Video: Scalable Per-User Ad Insertion in Live OTT

Targetted ads are the most valuable ads, but making sure the right person gets the right ad is tricky, not only in deciding who to show which ad to, but in scaling – and keeping track of – the ad infrastructure to thousands or millions of viewers. This video explains how this complexity arises and the techniques that Hulu have implemented to improve the situation.

Zachary Cava from Hulu lays out the way that standard advertising works for live streams. Whilst he uses MPEG DASH as an example, much the same is true of HLS. This starts with cutting up the video into sections which all start with an IDR frame for seeking. SCTE 35 is used to indicate times when ads can be inserted. These are called SCTE Markers. As DASH has the principle of defining a period (exactly as it sounds, just a way of marking a section of time), we can define periods of ‘programme’ and periods for ‘ads’. This allows the possibility of swapping out a whole period for a section of several ads.

If it were as simple as just swapping out whole periods, that would be Server-Side Ad Insertion. For per-user targetted ads, the streaming service has to keep track of every ad which was given to a user so that when they rewind, they have a consistent experience. This can mean remembering millions of ads for services which have a large rewind buffer. Moreover, traffic can become overwhelming as, since the requests are unique, a CDN can’t help in the caching. Whilst you can scale your system, the cost can spiral up beyond the revenue practical.

Enter MPD Patch Requests. This addition to MPEG Dash requires the client to remember the whole of the manifest. Where the client has a gap in its knowledge, it can simply request that section from the server which generates a ‘diff’, returning only the changes, which the client then assimilates into memory. The benefit here is that all the clients end up converging on only requesting what’s happening ‘now’ and so CDNs come back in to play. Zachary explains how this works in more detail and shows examples before explaining how URLQueryInfo helps reduce the complexity of URL parameters, again in order to interoperate better with CDNs and allows the ad system to be scaled separately to the main video assets.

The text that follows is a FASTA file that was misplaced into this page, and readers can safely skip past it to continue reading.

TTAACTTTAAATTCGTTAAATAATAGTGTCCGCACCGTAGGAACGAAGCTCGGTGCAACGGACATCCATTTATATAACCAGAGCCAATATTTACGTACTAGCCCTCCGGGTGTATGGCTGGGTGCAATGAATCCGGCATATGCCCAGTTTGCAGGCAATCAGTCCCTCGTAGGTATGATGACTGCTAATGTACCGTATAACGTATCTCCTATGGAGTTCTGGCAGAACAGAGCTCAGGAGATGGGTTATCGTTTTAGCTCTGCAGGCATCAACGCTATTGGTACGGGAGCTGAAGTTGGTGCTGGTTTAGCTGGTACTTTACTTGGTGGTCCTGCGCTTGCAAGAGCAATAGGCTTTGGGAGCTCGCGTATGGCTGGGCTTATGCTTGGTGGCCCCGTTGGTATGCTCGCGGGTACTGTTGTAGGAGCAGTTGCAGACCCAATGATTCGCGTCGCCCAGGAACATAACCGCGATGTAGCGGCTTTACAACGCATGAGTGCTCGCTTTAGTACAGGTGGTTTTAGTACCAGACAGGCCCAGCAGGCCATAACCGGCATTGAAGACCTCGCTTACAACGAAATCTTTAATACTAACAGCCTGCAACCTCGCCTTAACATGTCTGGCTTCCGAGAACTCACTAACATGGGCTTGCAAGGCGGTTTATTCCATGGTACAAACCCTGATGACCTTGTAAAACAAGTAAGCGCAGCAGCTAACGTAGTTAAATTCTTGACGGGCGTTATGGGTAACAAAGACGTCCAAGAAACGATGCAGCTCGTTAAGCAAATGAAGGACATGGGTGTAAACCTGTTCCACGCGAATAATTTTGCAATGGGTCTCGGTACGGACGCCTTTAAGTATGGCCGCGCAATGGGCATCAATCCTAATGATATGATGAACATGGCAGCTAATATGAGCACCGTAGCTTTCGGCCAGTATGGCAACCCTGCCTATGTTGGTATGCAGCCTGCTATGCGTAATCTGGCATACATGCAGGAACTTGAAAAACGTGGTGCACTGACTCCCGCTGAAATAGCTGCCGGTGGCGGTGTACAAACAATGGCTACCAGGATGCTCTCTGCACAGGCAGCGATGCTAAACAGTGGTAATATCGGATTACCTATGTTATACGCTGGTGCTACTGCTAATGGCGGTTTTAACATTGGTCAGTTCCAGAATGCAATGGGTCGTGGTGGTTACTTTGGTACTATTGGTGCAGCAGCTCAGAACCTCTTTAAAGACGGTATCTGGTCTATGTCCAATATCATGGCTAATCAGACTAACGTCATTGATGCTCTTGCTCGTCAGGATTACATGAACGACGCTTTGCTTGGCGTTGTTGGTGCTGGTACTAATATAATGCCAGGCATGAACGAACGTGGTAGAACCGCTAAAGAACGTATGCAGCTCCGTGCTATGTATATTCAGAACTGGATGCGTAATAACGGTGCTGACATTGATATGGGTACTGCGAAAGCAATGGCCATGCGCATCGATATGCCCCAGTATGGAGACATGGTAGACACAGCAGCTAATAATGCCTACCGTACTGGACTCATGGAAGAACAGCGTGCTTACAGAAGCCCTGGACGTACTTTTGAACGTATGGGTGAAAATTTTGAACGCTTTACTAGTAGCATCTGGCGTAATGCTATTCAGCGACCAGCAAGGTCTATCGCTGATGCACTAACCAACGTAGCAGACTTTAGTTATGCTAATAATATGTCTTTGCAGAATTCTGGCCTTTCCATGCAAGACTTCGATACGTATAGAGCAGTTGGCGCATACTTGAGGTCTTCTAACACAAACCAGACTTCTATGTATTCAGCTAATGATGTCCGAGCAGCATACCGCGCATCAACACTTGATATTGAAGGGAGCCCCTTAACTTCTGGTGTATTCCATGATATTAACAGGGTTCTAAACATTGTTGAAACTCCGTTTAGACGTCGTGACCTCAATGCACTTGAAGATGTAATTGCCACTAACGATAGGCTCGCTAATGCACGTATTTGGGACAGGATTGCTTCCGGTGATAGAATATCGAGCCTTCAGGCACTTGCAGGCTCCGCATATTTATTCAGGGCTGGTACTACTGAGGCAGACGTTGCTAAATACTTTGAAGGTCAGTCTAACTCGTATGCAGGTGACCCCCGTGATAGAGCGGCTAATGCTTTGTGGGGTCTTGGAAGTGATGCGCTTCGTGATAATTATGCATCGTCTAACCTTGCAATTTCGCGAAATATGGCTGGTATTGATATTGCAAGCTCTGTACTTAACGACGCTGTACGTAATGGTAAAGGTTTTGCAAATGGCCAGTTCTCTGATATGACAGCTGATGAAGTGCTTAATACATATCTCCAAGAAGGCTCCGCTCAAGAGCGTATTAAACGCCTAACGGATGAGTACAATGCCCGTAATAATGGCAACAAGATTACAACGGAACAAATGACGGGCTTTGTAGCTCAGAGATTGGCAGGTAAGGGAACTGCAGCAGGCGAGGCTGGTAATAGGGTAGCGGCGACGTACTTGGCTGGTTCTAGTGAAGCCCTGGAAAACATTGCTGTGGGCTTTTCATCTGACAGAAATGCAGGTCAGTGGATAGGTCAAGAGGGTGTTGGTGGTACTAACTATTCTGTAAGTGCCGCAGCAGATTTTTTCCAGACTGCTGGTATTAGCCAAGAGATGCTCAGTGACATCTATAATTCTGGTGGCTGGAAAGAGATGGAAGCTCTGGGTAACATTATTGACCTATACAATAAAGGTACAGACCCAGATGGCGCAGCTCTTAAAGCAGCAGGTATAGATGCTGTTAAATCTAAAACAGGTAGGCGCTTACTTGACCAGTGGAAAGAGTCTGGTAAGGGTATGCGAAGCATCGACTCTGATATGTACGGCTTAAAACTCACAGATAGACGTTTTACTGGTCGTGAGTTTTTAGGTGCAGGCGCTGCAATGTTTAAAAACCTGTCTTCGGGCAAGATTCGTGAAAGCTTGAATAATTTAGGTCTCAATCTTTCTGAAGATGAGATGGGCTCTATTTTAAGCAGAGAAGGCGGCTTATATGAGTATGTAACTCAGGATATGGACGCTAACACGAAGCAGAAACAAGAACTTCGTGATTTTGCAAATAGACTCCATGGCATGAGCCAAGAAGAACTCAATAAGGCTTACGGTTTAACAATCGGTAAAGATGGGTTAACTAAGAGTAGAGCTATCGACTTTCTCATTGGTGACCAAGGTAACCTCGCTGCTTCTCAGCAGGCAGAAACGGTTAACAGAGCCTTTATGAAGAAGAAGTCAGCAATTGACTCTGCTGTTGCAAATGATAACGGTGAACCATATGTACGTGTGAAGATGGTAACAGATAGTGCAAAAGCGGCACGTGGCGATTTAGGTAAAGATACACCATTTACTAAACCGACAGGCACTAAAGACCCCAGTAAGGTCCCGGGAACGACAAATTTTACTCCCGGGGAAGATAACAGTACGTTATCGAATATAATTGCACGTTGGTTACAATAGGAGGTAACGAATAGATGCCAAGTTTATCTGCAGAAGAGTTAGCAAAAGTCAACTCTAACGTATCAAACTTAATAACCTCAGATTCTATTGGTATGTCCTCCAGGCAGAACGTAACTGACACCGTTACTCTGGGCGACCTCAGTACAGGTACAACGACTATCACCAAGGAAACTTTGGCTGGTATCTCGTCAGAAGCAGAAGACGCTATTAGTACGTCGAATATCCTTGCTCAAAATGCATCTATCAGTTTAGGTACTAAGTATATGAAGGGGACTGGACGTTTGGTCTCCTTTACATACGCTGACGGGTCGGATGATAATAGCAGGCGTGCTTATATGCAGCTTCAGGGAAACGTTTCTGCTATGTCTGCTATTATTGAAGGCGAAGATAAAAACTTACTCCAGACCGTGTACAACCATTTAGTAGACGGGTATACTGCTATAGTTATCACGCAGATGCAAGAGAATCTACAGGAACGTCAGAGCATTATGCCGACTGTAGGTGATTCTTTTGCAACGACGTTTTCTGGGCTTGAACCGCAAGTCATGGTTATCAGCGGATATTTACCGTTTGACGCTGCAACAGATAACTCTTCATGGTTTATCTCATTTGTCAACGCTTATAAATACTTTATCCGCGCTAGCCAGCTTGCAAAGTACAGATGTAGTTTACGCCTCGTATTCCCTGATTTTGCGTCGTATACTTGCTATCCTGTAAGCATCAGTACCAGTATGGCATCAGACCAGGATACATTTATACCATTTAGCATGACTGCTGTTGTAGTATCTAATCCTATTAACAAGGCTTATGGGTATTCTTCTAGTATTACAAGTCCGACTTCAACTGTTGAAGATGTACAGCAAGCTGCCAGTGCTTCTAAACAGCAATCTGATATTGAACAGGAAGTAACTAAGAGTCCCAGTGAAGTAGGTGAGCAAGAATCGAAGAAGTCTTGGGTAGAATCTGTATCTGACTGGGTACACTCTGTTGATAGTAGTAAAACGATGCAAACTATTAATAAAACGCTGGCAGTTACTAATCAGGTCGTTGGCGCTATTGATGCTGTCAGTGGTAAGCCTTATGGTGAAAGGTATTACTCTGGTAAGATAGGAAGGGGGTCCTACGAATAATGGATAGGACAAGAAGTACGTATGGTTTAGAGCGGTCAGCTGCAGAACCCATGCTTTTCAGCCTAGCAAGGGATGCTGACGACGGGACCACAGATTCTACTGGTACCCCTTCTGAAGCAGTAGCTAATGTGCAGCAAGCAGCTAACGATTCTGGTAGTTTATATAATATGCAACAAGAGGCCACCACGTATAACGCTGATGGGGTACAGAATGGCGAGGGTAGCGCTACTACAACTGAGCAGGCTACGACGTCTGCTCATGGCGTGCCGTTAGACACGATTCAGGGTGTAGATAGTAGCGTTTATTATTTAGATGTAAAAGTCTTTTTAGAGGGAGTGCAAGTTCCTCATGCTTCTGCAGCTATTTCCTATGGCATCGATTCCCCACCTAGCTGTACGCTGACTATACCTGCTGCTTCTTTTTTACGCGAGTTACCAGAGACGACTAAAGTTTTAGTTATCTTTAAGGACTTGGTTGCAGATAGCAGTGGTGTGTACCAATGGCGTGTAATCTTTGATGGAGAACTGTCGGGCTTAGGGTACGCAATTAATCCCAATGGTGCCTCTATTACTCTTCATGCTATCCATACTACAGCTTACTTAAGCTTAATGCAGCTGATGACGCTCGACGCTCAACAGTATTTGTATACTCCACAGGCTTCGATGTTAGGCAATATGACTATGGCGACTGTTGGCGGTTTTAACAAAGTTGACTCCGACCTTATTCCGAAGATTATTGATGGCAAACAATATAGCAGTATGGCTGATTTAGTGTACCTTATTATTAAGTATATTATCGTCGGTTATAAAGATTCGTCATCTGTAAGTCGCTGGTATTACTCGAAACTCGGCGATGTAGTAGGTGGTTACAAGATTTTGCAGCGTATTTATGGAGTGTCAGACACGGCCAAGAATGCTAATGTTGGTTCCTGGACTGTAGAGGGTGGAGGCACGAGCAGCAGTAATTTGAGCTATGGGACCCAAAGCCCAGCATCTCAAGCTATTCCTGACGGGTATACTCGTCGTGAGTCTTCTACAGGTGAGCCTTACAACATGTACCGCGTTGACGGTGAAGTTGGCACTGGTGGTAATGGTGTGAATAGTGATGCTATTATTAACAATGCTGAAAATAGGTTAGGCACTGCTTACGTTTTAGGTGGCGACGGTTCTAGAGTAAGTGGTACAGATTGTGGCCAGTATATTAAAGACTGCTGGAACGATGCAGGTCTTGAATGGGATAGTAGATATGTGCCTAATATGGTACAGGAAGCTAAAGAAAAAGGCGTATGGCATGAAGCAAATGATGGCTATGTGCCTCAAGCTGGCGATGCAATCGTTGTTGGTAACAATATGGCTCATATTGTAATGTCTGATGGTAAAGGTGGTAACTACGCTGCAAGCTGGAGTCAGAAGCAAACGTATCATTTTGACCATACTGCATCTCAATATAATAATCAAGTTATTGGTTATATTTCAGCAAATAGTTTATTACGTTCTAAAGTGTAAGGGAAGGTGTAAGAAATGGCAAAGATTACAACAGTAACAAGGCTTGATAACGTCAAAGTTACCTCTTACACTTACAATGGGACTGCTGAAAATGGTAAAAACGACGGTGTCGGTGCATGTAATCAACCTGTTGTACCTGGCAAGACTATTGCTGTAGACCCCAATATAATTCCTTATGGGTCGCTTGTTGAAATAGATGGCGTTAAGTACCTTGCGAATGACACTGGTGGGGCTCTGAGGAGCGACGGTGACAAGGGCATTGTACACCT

Finally, Zachary takes a look at coming back from an ad break where you may find that your ads were longer then the ad period allotted or that the programme hasn’t returned before the ads finished. During the ad break, the client is still polling for updates so it’s possible to quickly update the manifest and swap back to programme video early. Similarly at the end of a break, if there is still no content, the server can start issuing its own ad or content, effectively moving back to server-side ad insertion. However, this is not necessarily just plain ad insertion, explains Zachary, rather Hulu cal it ‘Server-Guided’ ad insertion. There is no stitching on the server, but the server is informing you where to get the next video from. It also allows for some levels of user separation where some larger geographies can see different ads to those from other areas.

Zachary finishes by outlining the work Hulu is doing to feedback this learning into the DASH spec, via the DASH Industry Forum and their work with the industry at large to bring more consistency to SCTE 35 markers.

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Zachary Cava Zachary Cava
Software Architect,

Video: How CBS Sports Digital streams live events at scale

Delivering high scale in streaming really exposes the weaknesses of every point of your workflow, so even those of us who are not streaming at maximum scale, there are many lessons to be learnt. CBS Sports Digital delivered the Super Bowl using the principles of ‘practice, practice, practice’, keeping the solution as simple as possible and making mitigation of problems primary to solving them.